Rex adds: “In terms of sponsors and donors, our community is amazingly giving. We have the small town mentality with the energy of a big city. This means our community leaders, and we have so many amazing leaders in this community, are very present and approachable. They are always busy planning for the success of our community. They are members of the community and as much as you see them in their professional lives you can also see that they are very much a part of the community as they live here too. This is important in the world of non-profit because we become a familiar face and are able to demonstrate the amazing work that we do for our municipality. Our municipality has heart. It has energy. We work together for the greater benefit of our community. I believe we have really understood that in the RMWB’s social-profit sector.”
Johnson believes there are two key facets to the success of social profit organizations in the region: opportunity and generosity.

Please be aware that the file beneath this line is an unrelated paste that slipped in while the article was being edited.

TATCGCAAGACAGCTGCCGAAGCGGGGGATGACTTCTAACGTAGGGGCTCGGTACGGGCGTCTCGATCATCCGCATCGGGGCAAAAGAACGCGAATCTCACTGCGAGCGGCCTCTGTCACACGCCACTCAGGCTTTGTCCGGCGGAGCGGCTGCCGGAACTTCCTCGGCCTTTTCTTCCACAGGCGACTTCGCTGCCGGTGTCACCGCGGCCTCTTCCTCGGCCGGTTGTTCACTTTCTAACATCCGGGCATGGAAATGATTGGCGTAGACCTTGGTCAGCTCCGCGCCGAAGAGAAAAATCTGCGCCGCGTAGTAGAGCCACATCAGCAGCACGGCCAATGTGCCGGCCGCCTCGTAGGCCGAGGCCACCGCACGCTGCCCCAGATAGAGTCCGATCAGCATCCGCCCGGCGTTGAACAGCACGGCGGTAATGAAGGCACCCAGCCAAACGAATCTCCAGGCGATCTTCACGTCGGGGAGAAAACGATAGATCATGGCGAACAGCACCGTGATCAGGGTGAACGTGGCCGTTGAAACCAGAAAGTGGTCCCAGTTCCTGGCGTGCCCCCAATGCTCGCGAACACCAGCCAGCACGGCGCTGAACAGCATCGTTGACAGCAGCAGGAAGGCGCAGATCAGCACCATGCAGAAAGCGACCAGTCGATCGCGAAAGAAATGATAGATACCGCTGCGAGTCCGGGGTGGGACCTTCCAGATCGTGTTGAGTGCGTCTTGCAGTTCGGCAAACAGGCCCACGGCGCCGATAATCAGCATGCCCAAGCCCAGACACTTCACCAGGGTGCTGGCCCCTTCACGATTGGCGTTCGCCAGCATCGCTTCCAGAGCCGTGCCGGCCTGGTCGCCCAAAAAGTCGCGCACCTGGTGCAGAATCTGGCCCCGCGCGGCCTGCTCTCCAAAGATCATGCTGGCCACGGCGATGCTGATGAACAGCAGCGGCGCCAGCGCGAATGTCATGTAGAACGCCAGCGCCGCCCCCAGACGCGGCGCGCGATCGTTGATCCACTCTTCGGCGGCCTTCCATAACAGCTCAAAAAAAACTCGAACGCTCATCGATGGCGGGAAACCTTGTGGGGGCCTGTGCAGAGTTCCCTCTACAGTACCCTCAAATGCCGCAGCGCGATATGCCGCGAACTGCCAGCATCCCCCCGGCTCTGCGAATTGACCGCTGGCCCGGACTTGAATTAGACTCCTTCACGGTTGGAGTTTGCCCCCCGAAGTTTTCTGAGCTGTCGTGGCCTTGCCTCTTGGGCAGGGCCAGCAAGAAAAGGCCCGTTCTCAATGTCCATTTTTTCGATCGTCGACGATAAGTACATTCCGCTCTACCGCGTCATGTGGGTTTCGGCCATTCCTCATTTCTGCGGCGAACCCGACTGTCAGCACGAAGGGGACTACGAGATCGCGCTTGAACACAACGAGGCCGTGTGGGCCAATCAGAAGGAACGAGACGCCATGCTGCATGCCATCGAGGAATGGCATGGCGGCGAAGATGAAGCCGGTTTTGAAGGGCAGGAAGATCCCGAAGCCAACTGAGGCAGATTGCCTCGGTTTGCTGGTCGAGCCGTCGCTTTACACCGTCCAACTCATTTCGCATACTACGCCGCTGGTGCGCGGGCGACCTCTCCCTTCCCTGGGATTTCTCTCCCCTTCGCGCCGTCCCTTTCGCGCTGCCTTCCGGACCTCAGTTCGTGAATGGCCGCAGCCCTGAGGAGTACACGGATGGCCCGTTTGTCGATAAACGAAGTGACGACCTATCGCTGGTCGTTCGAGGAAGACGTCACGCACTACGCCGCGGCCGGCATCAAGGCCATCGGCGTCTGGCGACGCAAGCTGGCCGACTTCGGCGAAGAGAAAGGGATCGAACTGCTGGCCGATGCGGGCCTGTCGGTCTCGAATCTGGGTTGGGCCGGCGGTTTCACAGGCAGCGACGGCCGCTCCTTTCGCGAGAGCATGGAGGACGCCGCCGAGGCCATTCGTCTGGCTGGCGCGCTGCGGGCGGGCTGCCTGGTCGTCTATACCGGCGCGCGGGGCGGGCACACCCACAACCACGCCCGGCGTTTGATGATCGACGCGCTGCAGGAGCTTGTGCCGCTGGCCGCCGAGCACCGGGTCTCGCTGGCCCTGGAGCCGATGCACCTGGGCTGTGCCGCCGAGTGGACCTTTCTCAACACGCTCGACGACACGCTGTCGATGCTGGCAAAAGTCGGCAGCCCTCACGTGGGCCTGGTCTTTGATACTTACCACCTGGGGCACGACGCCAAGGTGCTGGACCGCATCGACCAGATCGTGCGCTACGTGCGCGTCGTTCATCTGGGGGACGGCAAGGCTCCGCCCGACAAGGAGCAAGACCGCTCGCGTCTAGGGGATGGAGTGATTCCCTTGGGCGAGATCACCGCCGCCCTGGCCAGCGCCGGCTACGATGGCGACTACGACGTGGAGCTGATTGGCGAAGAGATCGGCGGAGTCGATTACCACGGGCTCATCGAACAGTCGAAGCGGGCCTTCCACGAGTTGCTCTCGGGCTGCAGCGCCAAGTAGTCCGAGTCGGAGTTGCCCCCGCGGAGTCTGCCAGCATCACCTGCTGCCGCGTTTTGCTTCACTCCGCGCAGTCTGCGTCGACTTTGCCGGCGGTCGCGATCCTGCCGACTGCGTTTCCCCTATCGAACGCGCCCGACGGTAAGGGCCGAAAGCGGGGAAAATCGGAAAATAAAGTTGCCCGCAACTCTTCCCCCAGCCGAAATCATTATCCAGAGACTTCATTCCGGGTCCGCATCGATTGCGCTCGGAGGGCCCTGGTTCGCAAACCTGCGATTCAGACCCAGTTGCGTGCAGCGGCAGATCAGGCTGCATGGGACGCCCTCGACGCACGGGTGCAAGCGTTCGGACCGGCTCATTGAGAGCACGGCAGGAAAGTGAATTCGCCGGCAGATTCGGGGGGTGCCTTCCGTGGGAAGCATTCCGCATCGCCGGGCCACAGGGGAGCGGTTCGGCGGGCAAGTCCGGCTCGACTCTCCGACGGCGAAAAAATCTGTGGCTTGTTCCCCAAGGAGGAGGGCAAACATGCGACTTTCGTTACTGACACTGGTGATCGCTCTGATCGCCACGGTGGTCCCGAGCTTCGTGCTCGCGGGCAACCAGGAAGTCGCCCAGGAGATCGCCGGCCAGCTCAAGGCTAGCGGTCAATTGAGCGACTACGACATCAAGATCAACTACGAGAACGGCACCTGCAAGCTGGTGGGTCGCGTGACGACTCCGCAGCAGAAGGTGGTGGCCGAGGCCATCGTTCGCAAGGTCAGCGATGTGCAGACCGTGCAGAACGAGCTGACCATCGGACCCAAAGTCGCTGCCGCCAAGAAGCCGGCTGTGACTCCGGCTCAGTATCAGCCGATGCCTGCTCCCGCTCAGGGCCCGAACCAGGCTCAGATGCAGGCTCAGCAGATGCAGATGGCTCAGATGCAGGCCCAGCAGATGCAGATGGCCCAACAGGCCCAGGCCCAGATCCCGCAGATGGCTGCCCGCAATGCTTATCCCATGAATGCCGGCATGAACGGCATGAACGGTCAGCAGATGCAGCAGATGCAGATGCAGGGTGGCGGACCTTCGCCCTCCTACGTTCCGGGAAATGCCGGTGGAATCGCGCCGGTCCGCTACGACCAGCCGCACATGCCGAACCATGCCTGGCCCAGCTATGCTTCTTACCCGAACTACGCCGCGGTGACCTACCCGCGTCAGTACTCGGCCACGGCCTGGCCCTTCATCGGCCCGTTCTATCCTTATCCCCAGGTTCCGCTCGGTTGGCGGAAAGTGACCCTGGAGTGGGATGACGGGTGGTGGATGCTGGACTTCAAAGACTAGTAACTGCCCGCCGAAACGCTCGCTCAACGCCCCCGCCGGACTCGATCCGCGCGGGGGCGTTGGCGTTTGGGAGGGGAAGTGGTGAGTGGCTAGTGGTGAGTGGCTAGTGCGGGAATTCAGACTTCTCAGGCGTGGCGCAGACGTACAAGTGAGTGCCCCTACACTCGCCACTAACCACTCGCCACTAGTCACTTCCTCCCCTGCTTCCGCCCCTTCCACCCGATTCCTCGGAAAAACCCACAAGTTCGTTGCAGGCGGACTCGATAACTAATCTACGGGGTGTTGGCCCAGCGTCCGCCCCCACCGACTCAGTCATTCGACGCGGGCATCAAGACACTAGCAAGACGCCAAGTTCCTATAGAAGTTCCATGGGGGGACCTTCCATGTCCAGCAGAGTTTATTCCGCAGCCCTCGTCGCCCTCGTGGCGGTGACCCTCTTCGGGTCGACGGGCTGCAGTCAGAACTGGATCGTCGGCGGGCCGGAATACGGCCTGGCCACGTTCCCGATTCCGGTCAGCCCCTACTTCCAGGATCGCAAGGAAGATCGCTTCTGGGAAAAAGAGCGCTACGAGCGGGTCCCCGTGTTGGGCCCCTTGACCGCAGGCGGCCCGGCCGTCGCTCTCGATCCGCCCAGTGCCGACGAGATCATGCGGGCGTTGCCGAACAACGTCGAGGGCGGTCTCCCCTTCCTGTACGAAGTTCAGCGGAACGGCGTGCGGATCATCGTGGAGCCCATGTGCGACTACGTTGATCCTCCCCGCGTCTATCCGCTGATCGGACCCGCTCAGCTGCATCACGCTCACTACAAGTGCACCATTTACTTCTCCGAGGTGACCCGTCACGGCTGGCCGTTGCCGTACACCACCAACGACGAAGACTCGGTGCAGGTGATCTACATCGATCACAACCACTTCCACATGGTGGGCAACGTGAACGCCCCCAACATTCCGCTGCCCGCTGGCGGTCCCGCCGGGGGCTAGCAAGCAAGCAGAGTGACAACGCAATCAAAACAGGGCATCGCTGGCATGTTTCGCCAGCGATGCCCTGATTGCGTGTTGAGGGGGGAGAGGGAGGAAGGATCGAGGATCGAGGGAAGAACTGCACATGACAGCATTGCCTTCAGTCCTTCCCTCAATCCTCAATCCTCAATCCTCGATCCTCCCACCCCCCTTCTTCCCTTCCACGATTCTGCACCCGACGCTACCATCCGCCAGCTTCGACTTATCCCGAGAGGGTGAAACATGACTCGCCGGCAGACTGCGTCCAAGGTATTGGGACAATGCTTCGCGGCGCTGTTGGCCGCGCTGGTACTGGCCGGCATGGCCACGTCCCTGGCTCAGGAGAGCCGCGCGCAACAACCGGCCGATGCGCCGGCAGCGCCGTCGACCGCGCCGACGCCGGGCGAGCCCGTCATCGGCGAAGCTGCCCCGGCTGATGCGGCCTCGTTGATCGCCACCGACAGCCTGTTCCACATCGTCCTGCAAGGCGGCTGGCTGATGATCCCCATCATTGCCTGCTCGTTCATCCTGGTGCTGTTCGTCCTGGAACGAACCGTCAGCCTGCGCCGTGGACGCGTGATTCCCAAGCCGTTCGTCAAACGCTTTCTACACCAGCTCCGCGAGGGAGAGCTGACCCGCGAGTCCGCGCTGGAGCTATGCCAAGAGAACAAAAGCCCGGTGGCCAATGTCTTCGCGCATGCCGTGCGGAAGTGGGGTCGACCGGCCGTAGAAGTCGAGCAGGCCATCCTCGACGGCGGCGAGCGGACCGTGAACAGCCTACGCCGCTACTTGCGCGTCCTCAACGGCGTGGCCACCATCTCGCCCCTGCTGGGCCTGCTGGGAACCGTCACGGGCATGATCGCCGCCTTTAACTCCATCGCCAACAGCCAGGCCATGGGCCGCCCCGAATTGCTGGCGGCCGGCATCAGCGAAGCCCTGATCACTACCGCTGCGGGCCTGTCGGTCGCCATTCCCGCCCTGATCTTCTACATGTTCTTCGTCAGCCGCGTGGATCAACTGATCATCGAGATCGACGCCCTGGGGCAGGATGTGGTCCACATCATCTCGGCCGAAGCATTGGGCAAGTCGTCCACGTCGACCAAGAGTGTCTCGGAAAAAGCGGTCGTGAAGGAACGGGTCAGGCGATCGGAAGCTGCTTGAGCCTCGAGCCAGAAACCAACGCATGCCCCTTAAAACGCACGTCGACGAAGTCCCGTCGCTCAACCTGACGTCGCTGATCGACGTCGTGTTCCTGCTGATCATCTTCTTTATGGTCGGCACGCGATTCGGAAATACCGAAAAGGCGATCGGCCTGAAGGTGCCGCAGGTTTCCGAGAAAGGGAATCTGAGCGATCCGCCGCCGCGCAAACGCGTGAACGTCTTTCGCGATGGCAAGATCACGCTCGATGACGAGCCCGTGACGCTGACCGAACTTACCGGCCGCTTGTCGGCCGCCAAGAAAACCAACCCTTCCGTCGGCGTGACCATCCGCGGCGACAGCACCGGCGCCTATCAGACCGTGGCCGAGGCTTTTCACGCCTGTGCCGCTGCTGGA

“Opportunity is everywhere in every aspect of this industry, new ideas, career advancement, creativity, collaboration, these are all things that just work better here because it has to and because this community moves faster than most. We are often afforded opportunities here that in other places would take years to attain. And generosity - this community responds to need very well and quickly,” she says when asked about the benefits of operating a social profit agency in the RMWB.
She adds that planning for the future is essential, especially given the anticipated future growth in population, and has some thoughts for the social profit agencies in the region: “Learn from your failures, be proactive, don’t wait for things to get so bad that you’re playing catch up, move with the times and try to proactively plan for all possibilities so when things go sideways you can respond quickly and professionally rather than trying to plan in reactionary mode. Develop contingency plans for sudden population growth or changes in environment or political agendas - these are all things we all need to ensure we are doing.”
It seems certain that as the community grows the social profit sector will continue to rise to meet the challenges and work collaboratively to make Wood Buffalo a place that all can call home.